Five Canberra projects missed out on more than $1.1 million of funding under the controversial community sports grants program, despite being among the most highly scored by Sport Australia.
Sport Australia has knocked back a request to release its full list of projects and scores under freedom of information laws.
But redacted documents provided to the Senate show how nearly 200 highly-ranked projects missed out on more than $58 million of requested funding.
Sport Australia ranked applications out of 100 based on how well they addressed three criteria - community participation, community need and project design.
Projects needed to address an identified need or gap, improve inclusiveness, demonstrate an economic impact and show appropriate design and planning.
The Australian National Audit Office said based on the assessment scores, all program funding could have been allocated to applications that received a mark of 74 or more.
However former sport minister Bridget McKenzie's office used a "parallel" assessment process to determine where grants went, drawing on a colour-coded spreadsheet and the club's electorate instead of Sport Australia's merit list.
One project in Canberra was rejected for $50,000 of funding, despite receiving a score of 82.
Another project missed out on $500,000 of funding, despite a ranking of 80.5.
Another had a $200,000 application rejected despite a score of 77, while a different project with the same score was also knocked back for $90,678 of funding.
The final project was scored 75, but still lost out on $279,300 of funding.
Ultimately, 13 projects were funded in the ACT under the community sports grants program, worth a collective $1.6 million.
Woden Valley Gymnastics managed to score $200,000 in both the first and third round of the program, even though Sport Australia had planned on capping grants to one per organisation.
It is unclear how these successful projects scored, given the full list has not been made public.
Clubs and councils have cried foul over how the merit assessments were sidelined in favour of the minister's alternate assessment process.
Gippsland Ranges Roller Derby scored 98 of out 100 - the highest of all 2000 applications - but it missed out on funding.
Meanwhile Pakenham Football Club in the Liberal seat of La Trobe scored just 50 out of 100 but still received $500,000 in funding.
In a submission to a Senate inquiry into the scandal, Gippsland Ranges Roller Derby president Bodye Darvill said its rejection was "discriminatory and politically motivated".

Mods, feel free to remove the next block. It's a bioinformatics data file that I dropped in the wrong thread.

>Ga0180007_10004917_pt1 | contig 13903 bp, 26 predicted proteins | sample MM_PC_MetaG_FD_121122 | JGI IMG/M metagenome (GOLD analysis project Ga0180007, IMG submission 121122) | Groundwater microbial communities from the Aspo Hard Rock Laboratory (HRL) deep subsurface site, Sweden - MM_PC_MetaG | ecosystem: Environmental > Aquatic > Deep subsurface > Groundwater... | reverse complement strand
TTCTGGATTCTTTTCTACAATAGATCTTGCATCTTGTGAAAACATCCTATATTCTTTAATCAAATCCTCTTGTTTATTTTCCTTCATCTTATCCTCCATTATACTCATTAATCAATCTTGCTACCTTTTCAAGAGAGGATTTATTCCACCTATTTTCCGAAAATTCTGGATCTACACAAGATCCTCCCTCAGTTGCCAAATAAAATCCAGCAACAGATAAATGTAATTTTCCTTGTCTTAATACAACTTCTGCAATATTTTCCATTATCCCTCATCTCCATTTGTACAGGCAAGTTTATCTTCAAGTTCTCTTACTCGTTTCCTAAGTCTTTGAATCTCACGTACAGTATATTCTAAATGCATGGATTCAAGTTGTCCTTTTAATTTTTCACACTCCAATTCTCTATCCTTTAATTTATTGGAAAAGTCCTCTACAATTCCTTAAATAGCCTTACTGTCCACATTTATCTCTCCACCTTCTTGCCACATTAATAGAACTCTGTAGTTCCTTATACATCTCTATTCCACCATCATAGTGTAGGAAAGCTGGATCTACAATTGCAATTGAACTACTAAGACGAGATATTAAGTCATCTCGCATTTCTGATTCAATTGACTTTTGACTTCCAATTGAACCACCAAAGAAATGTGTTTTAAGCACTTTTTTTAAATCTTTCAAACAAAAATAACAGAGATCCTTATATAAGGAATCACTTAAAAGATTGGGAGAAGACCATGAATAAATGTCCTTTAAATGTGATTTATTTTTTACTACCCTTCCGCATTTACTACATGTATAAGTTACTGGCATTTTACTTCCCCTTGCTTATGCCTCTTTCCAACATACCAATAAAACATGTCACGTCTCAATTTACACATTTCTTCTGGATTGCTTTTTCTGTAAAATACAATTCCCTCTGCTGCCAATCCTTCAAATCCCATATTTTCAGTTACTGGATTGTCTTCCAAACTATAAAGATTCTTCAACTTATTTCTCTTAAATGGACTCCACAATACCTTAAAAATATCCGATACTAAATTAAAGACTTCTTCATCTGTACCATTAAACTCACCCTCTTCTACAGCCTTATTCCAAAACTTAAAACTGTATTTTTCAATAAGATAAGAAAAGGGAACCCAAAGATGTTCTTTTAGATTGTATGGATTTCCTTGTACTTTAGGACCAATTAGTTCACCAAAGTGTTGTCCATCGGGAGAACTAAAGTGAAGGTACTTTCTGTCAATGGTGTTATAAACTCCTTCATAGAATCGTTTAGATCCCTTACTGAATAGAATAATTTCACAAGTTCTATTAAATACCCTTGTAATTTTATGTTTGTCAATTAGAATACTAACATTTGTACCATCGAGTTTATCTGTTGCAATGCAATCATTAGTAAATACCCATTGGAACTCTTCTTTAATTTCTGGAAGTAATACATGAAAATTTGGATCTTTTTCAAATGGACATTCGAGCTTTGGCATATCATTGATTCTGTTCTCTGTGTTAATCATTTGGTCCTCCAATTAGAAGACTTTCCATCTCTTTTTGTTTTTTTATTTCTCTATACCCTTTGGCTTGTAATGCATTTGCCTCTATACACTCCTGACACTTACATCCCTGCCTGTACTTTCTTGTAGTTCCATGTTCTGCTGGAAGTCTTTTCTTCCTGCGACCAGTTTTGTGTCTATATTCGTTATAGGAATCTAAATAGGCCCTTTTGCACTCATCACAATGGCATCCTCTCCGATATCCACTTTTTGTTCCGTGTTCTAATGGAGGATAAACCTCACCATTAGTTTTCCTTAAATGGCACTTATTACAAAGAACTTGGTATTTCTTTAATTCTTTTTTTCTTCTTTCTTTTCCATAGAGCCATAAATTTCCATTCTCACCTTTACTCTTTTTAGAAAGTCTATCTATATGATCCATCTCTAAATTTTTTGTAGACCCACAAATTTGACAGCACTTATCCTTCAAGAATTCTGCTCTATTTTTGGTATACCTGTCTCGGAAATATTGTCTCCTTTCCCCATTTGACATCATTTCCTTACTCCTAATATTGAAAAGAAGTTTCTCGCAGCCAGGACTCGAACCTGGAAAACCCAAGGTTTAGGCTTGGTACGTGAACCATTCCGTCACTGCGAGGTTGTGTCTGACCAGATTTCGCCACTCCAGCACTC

The club, which has struggled to find a venue for seven years, had asked for $44,000 to build unisex bathrooms at its rink, which was a former sheep shed.
The rejection meant the club had no way to finish the project. While the male toilet was turned into an accessible toilet and baby change room through Latrobe Valley Authority funding, the female toilets could not be completed. A stated aim of the community sports grants program was to build more female change rooms.
Glen Eira City Council in Melbourne told the inquiry it was considering its legal options, after its application was knocked back despite attracting a score of 83.
The council's chief executive Rebecca McKenzie said it applied for $21,675 for new lights at Caulfield Oval, to extend playing hours in order to introduce new women's and junior teams.
"We have recently written to the Prime Minister, Treasurer and Minister for Youth and Sport seeking their intervention to ensure that Council will be able to access the funding that we should have been awarded on merit. We are also seeking advice on any legal redress," she wrote.
Casey City Council - whose application for female changerooms at the Sweeney Reserve Soccer Pavilion was rated 97 out of 100 but still rejected - said there needed to be more transparency around how decisions were made.
"Projects should be funded based on the rating they have received, i.e. highest rating funded first," the Victorian council said in its submission.
However Sport Australia executives told the inquiry on Thursday the minister ultimately had the final say over where grants went.
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